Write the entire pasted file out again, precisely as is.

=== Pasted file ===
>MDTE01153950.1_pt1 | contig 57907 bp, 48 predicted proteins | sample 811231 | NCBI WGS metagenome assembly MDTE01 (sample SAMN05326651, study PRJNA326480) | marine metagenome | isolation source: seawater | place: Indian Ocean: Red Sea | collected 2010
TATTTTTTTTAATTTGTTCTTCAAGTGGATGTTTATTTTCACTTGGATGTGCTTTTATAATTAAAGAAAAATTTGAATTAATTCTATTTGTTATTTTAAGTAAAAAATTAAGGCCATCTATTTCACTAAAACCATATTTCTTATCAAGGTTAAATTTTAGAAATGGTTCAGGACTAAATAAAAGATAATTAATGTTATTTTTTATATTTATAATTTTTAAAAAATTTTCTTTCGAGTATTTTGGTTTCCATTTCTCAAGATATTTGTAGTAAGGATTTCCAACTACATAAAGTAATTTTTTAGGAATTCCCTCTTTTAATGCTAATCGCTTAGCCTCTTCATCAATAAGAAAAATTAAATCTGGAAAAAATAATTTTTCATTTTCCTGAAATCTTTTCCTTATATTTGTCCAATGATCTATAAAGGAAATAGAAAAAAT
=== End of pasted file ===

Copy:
>MDTE01153950.1_pt1 | contig 57907 bp, 48 predicted proteins | sample 811231 | NCBI WGS metagenome assembly MDTE01 (sample SAMN05326651, study PRJNA326480) | marine metagenome | isolation source: seawater | place: Indian Ocean: Red Sea | collected 2010
TATTTTTTTTAATTTGTTCTTCAAGTGGATGTTTATTTTCACTTGGATGTGCTTTTATAATTAAAGAAAAATTTGAATTAATTCTATTTGTTATTTTAAGTAAAAAATTAAGGCCATCTATTTCACTAAAACCATATTTCTTATCAAGGTTAAATTTTAGAAATGGTTCAGGACTAAATAAAAGATAATTAATGTTATTTTTTATATTTATAATTTTTAAAAAATTTTCTTTCGAGTATTTTGGTTTCCATTTCTCAAGATATTTGTAGTAAGGATTTCCAACTACATAAAGTAATTTTTTAGGAATTCCCTCTTTTAATGCTAATCGCTTAGCCTCTTCATCAATAAGAAAAATTAAATCTGGAAAAAATAATTTTTCATTTTCCTGAAATCTTTTCCTTATATTTGTCCAATGATCTATAAAGGAAATAGAAAAAAT